Family Style: Memories of an American from Vietnam tells a personal story of Pham’s immigration to the United States, from childhood to obtaining his citizenship as an adult. Pham features specific foods throughout the book—each dish intertwined with memories of survival, stress and instability, camaraderie, and community. By highlighting these dishes, Pham ties in a cultural identity and sets up an identifiable framework for those reading his story, no matter their background.  

Robin Ha  

Born in Seoul, South Korea, Robin Ha moved to the United States at fourteen. She grew up reading comic books and started to draw comics at an early age. Ha wrote and illustrated her book Almost American Girl, which was published in 2020. This memoir is a Harvey Award Nominee for Best Children’s or Young Adult Book.  

Almost American Girl shares Ha’s journey from South Korea to the United States as a young girl. She describes her experience of navigating a new school without understanding English, the feeling of isolation generated by culture shock, and the cruelty of being bullied as an outsider. Slowly, she builds genuine friendships, and finds connections and community through her love of comics. This work, along with the other works featured in this blog, communicates emotion in a way that allows for a closer and more profound look inside the AAPI experience.  

 

Graphic Novels and Copyright 

Graphic novels are stand-alone stories of sequential illustrations. This visual storytelling may also be accompanied by substantial text, such as dialogue and narration. Graphic novels may be created by one individual, creating both the illustrations and the text, or may be a joint work. A joint work is a work created by two or more people, with the intention to merge their contributions into inseparable or interdependent parts of a work. The Copyright Office offers resources on registering illustrations and written expression and provides further guidance on how to determine what is and what is not a joint work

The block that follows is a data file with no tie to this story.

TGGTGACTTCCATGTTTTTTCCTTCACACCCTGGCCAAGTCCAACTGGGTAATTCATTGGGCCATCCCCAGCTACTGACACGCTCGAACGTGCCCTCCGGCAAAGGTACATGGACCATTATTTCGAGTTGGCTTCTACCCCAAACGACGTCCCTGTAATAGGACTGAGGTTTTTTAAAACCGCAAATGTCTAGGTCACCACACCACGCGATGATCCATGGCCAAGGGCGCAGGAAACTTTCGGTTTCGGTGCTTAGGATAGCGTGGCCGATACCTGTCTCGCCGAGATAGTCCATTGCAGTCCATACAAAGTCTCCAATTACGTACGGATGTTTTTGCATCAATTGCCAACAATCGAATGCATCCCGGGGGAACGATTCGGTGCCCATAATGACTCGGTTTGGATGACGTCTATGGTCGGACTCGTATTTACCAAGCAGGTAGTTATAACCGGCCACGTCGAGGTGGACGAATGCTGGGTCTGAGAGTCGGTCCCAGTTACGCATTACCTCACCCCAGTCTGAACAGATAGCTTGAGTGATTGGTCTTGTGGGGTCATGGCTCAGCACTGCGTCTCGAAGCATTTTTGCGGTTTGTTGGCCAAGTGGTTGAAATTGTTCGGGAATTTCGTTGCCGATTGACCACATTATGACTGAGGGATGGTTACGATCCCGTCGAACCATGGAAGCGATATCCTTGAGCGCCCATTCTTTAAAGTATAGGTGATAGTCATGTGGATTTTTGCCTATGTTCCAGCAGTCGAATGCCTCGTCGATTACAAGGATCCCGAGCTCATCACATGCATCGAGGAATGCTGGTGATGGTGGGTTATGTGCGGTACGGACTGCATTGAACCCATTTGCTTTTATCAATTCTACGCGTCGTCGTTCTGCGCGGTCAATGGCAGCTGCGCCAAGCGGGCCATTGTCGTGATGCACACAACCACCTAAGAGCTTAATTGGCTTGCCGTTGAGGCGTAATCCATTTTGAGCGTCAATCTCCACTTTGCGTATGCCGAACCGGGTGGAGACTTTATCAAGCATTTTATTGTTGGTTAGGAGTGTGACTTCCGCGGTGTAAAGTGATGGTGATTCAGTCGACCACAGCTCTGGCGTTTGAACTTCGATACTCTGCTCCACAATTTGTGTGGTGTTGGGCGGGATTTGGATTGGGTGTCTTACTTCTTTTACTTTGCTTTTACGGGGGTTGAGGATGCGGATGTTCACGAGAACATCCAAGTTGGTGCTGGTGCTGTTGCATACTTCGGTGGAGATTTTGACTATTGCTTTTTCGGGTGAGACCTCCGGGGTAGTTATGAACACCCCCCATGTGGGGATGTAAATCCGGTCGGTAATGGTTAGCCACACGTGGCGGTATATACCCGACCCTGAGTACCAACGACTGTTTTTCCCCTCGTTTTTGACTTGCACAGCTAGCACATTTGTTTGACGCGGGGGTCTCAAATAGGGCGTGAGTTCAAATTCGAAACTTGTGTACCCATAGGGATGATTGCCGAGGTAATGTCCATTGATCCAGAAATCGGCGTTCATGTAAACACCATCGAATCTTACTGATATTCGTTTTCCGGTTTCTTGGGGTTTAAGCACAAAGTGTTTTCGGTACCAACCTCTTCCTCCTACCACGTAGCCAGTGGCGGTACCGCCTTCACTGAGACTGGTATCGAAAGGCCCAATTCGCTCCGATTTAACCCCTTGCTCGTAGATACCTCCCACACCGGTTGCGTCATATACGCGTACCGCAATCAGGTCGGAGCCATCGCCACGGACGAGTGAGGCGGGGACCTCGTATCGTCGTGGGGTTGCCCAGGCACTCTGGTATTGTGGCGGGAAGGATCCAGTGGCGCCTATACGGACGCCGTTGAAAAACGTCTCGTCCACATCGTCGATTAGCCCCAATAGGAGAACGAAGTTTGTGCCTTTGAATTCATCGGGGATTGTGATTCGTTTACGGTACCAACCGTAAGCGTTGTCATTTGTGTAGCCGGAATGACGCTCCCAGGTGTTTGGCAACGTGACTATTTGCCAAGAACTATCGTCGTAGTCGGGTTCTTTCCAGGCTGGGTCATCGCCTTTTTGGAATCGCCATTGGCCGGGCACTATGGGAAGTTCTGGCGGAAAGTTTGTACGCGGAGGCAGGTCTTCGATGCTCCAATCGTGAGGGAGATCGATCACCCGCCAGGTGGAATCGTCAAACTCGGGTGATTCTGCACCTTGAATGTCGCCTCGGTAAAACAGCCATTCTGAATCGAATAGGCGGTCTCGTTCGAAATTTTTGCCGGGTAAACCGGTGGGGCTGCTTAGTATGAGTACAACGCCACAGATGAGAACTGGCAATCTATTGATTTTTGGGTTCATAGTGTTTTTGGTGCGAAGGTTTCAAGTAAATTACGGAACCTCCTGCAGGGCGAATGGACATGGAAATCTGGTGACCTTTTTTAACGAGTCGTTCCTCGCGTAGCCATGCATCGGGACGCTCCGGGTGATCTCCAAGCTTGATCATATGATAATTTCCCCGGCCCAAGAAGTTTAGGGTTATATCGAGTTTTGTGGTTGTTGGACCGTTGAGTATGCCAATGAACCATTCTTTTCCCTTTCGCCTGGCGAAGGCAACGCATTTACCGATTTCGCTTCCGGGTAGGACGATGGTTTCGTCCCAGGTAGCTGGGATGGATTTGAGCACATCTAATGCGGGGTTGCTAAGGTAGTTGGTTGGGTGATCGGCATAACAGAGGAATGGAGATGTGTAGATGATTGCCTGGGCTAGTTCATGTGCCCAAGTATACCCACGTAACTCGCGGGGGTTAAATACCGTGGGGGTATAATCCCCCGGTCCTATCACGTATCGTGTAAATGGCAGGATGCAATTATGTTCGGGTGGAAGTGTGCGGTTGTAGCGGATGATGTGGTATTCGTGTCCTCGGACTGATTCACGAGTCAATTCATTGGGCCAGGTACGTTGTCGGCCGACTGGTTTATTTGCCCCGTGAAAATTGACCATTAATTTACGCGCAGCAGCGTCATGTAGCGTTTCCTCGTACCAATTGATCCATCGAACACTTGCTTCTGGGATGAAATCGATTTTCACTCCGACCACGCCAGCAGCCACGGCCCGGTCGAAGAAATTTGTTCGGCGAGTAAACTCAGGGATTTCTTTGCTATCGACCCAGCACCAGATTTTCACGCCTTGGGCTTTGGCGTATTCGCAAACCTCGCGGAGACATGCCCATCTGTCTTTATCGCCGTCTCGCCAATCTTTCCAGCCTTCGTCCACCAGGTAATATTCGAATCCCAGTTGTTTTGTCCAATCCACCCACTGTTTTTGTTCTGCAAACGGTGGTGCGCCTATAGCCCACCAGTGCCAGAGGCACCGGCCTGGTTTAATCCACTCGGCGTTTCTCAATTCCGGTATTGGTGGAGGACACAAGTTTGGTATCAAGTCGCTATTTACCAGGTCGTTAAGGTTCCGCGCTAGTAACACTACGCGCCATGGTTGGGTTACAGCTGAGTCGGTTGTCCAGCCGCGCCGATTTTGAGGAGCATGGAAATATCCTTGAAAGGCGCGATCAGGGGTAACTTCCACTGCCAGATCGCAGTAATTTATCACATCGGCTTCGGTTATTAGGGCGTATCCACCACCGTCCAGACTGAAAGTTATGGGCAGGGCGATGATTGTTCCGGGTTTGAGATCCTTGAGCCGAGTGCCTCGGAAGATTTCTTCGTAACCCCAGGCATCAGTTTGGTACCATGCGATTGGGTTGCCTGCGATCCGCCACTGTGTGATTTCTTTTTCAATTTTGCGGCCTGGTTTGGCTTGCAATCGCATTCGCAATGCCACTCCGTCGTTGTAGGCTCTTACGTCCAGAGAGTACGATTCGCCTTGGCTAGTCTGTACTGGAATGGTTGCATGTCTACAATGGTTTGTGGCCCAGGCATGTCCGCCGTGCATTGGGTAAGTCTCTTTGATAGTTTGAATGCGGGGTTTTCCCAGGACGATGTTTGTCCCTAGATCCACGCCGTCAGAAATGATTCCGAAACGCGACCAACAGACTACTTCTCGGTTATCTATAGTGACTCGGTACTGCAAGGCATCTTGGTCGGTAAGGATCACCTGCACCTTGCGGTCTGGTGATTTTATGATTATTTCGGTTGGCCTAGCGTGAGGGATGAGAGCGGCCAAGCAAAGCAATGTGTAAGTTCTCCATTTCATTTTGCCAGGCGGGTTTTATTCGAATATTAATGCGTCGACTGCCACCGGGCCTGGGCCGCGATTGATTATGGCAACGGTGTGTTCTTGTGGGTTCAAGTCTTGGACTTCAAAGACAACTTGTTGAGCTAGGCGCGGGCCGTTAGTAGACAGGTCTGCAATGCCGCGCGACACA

Computer monitor open to a copyright.gov web page: What Visual & Graphic Artists Should Know About Copyright. White background with a corkboard, flower pot, jar of pencils, and mug to the side.
Are you a graphic novelist? There are a few key things to know about copyright law and the protections available to you. Engage your creativity!
Copyright for All  

Graphic novels use a blend of illustrations and written expression to communicate to an audience in a dynamic and compelling way and provide an immersive space for understanding. The AAPI community contributions within the realm of graphic novels are numerous and continue to grow. As new graphic novels emerge, the copyright system will continue to be accessible to all, welcoming diversity, and enriching the cultural landscape.  

One of the Office’s strategic pillars, Copyright for All, addresses the need to make the copyright system as understandable, accessible and inclusive, reaching as many members of the public as possible. The Office works to enrich the nation’s culture by empowering and connecting global copyright communities. As new innovative works are created, the Office will find ways to support those who want to share their stories with the world, building community and expanding awareness.  

Comments (2)

  1. When dealing with someone of low income. Who has problems with getting grants for everything will there be a way for getting ideas copywriting before anything else can be done?

    • Thank you for your comment. Please contact the Public Information Office for assistance by email at
      [email protected] or by phone at (877) 476–0778.